Someday, science may show that particular prebiotic, probiotic, and synbiotic ingredients help prevent certain age-related disorders and lengthen lives. Although the anti-aging effects of pre- and probiotics are plausible, supporting science is scant and inconclusive to date. However, scientists have developed several hypotheses about how aging may alter the intestinal microbiome and how certain pre- and probiotics may help prevent or reverse these changes.

The effects of aging

Time may seem to slow as we age, but immune function and intestinal motility actually do. Aging is also associated with what’s in our guts: An alteration in the type and number of gut bacteria may occur. If an “imbalance” in the intestinal microbiome results, it may inhibit gut function/health, raising the risk of infection and chronic inflammation — and possibly increasing the risk of diseases linked to chronic inflammation, such as diabetes, heart disease and certain cancers.

In addition to age-related deterioration of the immune system and inflammation (dubbed “inflamm-aging”), other causes of age-related changes in the gut include diet and lifestyle. A less-diverse diet can lead to a decline in microbiome diversity, compromising gut health. A low prebiotic fiber intake can lead to decreased production of short-chain fatty acids, such as butyrate, that nourish and protect intestinal cells; and an increase in harmful metabolites.

Poor diet quality and decreased physical activity can slow intestinal motility, leading to constipation, an altered microbiome and an overgrowth of pathogenic bacteria. And antibiotics may disturb the gut microbiome, leading to an increase in pathogenic bacteria such as Clostridium difficile, the most common infectious cause of acute diarrheal illness and nosocomial infections of the GI tract.

Aging may result in the following changes to the gut microbiome:

  • Decline in microbiota diversity
  • Decrease in anti-inflammatory Firmicutes bacteria (controversial overall but well-documented in frail, hospitalized, antibiotic-treated elderly)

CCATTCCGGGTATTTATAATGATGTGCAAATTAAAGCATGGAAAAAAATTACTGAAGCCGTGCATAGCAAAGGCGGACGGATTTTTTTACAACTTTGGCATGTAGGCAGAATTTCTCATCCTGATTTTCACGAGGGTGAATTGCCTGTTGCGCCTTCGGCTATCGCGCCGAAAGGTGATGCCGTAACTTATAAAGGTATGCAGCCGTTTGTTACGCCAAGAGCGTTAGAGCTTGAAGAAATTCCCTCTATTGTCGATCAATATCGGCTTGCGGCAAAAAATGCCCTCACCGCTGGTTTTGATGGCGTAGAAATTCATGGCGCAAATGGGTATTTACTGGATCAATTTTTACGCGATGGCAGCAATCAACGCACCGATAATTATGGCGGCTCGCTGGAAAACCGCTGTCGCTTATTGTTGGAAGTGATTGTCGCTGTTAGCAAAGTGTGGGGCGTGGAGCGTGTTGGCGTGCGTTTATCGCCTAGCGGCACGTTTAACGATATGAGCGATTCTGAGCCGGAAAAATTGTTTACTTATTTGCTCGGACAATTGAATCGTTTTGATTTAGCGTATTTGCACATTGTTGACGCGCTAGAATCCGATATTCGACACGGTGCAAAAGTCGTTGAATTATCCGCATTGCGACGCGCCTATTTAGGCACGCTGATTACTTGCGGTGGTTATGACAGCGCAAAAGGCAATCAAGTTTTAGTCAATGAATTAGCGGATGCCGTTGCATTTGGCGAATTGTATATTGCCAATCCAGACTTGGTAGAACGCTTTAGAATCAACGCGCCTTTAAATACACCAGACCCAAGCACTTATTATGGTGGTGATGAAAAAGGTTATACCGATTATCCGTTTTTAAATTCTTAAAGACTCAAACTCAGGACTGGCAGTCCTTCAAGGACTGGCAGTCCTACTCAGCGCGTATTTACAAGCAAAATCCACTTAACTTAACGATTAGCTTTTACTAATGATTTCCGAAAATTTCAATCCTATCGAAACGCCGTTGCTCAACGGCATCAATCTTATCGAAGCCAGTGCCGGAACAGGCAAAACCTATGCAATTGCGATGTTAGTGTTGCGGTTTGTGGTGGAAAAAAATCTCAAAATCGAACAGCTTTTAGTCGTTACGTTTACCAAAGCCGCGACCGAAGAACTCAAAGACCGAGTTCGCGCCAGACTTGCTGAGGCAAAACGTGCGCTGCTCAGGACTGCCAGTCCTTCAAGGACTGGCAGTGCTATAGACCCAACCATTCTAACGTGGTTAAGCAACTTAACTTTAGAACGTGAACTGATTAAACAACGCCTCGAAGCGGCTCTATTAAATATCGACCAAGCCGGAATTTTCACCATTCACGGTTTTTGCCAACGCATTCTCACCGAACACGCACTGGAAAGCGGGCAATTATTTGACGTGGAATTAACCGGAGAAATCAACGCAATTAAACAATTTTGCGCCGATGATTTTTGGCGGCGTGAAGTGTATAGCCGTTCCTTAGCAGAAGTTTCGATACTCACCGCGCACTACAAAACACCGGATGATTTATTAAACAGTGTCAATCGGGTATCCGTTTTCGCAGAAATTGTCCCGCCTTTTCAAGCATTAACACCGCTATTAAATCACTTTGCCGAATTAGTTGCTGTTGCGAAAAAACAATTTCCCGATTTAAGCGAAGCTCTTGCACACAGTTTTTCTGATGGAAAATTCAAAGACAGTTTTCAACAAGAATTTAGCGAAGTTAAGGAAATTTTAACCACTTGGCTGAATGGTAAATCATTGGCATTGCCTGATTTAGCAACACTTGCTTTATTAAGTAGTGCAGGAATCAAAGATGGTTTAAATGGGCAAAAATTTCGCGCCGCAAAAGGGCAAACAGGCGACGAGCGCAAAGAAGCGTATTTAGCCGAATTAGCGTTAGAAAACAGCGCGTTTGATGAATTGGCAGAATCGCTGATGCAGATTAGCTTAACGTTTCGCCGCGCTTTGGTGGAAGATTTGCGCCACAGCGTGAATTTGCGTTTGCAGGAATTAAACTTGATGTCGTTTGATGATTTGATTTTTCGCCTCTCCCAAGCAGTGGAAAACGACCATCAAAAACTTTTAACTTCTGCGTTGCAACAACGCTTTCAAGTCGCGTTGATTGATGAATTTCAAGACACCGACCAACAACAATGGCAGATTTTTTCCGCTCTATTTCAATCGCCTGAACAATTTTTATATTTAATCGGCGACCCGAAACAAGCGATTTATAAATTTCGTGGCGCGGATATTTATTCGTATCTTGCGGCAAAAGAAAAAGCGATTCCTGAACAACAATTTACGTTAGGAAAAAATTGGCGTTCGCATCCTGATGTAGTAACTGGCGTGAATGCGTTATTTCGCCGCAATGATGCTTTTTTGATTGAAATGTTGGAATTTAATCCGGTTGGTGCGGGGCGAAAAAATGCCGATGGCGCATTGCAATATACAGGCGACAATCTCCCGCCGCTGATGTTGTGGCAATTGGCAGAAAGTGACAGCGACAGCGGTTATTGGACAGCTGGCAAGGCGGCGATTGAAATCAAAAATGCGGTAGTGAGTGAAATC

• Decrease in health-promoting bifidobacteria (controversial)
  • Decline in bacteria that ferments prebiotic fiber and produces short-chain fatty acids 
  • Increase in Bacteriodes, a pathogenic bacteria (controversial)
  • Increase in anaerobes including streptococci, staphylococci, enterococci and enterobacteria

How probiotics counter aging

Certain probiotics (for example, lactobacillus and bifidobacteria) and their prebiotic food sources (inulin and fructo-oligosaccharides) may help prevent or reverse age-related changes in the gut microbiome, possibly translating to better health. For example, bifidobacteria synthesize vitamins, including folate, and produce acetate and lactate that can inhibit pathogens. 

In the elderly, certain pre- and probiotics may:

  • Alter composition of gut microbiota, which may or may not translate to health benefits
  • Prevent and/or treat antibiotic-associated diarrhea
  • Alleviate constipation
  • Positively stimulate the immune system, thus decreasing the risk of infections

One particular probiotic that may counter inflamm-aging in mice — and possibly in humans — is Bifidobacterium lactis. A small clinical study recently published in the Journal of Nutritional Science suggests that consumption of Bi-07 (a strain of Bifobactrium lactisfrom DuPont) may improve the function of innate immune cells in the elderly.

A major confounding factor in this type of research is individual variation in microbiome makeup and responses. A study recently published in the journal Nature found that each person’s microbiome is influenced by many factors including life history, diet, medication use and environmental exposures — and is therefore unique. The researchers noted that a different microbiome composition doesn’t necessarily equate to an unhealthy microbiome. 

Due to the preliminary nature of research regarding pre/probiotics and aging, evidence-based recommendations for consumption of prebiotics, probiotics or synbiotics don’t exist, said Lynn Spalding, a registered dietitian and board certified specialist in gerontological nutrition based in Perry, Mich.

Spalding assisted with research published in the Journal of Health (2011) that showed a reduction in the incidence of diarrhea in elderly subjects who received a synbiotic supplement during and two weeks after antibiotic treatment; 97% of the subjects did not experience antibiotic-associated diarrhea and 100% did not contract Clostridium difficile infections.

“Bifidobacteria and lactobacillus are important for a healthy gut and they’re fed by prebiotics,” said Spalding. “So if the elderly consume both pre- and probiotics, that’s helpful for health.”

 For the time being, a broad approach to health promotion (including good nutrition, adequate exercise, stress-management, positive social interactions and not smoking) is the best bet in thwarting the inescapable aging process.